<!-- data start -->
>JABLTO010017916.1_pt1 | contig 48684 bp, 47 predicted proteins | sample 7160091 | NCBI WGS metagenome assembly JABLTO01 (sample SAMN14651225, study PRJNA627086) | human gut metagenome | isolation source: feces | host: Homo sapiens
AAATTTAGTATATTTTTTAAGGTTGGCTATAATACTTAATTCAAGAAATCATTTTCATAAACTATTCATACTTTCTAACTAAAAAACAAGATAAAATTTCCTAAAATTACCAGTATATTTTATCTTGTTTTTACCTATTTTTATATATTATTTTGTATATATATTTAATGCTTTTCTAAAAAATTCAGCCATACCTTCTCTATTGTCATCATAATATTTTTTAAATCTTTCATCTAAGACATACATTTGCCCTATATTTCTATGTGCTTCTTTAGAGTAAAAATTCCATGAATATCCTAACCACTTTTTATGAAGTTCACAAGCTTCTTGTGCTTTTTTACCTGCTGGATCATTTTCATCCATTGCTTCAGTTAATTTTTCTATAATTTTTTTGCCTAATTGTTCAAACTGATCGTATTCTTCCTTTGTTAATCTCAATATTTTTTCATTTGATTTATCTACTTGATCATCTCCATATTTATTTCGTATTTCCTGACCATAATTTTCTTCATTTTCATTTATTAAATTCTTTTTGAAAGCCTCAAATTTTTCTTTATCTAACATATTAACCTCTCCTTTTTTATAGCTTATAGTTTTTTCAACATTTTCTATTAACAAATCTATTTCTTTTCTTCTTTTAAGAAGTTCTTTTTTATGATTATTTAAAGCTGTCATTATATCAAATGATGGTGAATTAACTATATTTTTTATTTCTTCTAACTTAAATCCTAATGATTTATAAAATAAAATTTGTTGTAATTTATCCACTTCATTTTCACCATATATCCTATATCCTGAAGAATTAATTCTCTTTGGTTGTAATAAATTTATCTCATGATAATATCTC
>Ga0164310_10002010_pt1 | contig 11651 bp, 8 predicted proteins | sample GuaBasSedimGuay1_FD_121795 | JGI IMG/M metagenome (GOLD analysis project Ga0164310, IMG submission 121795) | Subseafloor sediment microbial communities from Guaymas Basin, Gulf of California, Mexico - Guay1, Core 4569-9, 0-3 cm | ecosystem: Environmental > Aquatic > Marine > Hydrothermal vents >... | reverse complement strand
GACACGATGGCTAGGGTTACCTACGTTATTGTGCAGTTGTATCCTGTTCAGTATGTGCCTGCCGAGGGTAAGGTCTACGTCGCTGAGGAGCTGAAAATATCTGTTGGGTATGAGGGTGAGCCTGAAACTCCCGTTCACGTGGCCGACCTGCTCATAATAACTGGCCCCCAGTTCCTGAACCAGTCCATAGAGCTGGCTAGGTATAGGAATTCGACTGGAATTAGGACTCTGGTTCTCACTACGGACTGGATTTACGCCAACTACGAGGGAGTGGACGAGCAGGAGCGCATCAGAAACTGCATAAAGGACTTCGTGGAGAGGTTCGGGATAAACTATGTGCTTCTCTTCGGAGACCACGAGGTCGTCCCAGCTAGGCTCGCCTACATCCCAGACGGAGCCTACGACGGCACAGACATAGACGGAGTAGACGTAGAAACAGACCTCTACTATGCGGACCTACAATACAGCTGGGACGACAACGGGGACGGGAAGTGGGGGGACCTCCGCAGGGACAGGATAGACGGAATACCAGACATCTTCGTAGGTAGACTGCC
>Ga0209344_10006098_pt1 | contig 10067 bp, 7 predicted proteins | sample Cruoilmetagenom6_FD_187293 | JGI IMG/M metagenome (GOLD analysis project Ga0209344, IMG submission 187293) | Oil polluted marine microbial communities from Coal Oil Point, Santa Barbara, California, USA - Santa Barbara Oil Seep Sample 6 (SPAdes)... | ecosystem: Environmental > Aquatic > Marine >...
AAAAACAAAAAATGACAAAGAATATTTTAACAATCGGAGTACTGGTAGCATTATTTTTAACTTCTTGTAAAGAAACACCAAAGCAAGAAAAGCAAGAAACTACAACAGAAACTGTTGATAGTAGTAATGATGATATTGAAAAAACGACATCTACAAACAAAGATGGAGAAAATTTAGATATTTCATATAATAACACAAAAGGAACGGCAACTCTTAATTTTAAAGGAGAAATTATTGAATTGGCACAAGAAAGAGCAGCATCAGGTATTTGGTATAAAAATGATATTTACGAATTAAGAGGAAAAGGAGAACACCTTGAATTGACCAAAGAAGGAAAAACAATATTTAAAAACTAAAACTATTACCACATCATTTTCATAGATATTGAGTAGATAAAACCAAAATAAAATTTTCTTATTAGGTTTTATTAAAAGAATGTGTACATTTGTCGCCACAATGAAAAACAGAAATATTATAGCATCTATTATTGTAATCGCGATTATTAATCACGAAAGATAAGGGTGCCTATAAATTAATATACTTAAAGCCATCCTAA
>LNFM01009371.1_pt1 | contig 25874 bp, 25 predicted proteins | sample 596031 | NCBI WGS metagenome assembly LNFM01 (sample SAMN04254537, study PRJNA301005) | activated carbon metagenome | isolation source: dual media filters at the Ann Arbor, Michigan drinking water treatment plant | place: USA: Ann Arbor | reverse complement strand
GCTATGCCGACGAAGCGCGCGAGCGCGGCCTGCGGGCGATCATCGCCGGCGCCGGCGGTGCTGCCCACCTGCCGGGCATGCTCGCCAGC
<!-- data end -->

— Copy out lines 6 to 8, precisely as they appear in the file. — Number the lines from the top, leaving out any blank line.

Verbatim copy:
AAAAACAAAAAATGACAAAGAATATTTTAACAATCGGAGTACTGGTAGCATTATTTTTAACTTCTTGTAAAGAAACACCAAAGCAAGAAAAGCAAGAAACTACAACAGAAACTGTTGATAGTAGTAATGATGATATTGAAAAAACGACATCTACAAACAAAGATGGAGAAAATTTAGATATTTCATATAATAACACAAAAGGAACGGCAACTCTTAATTTTAAAGGAGAAATTATTGAATTGGCACAAGAAAGAGCAGCATCAGGTATTTGGTATAAAAATGATATTTACGAATTAAGAGGAAAAGGAGAACACCTTGAATTGACCAAAGAAGGAAAAACAATATTTAAAAACTAAAACTATTACCACATCATTTTCATAGATATTGAGTAGATAAAACCAAAATAAAATTTTCTTATTAGGTTTTATTAAAAGAATGTGTACATTTGTCGCCACAATGAAAAACAGAAATATTATAGCATCTATTATTGTAATCGCGATTATTAATCACGAAAGATAAGGGTGCCTATAAATTAATATACTTAAAGCCATCCTAA
>LNFM01009371.1_pt1 | contig 25874 bp, 25 predicted proteins | sample 596031 | NCBI WGS metagenome assembly LNFM01 (sample SAMN04254537, study PRJNA301005) | activated carbon metagenome | isolation source: dual media filters at the Ann Arbor, Michigan drinking water treatment plant | place: USA: Ann Arbor | reverse complement strand
GCTATGCCGACGAAGCGCGCGAGCGCGGCCTGCGGGCGATCATCGCCGGCGCCGGCGGTGCTGCCCACCTGCCGGGCATGCTCGCCAGC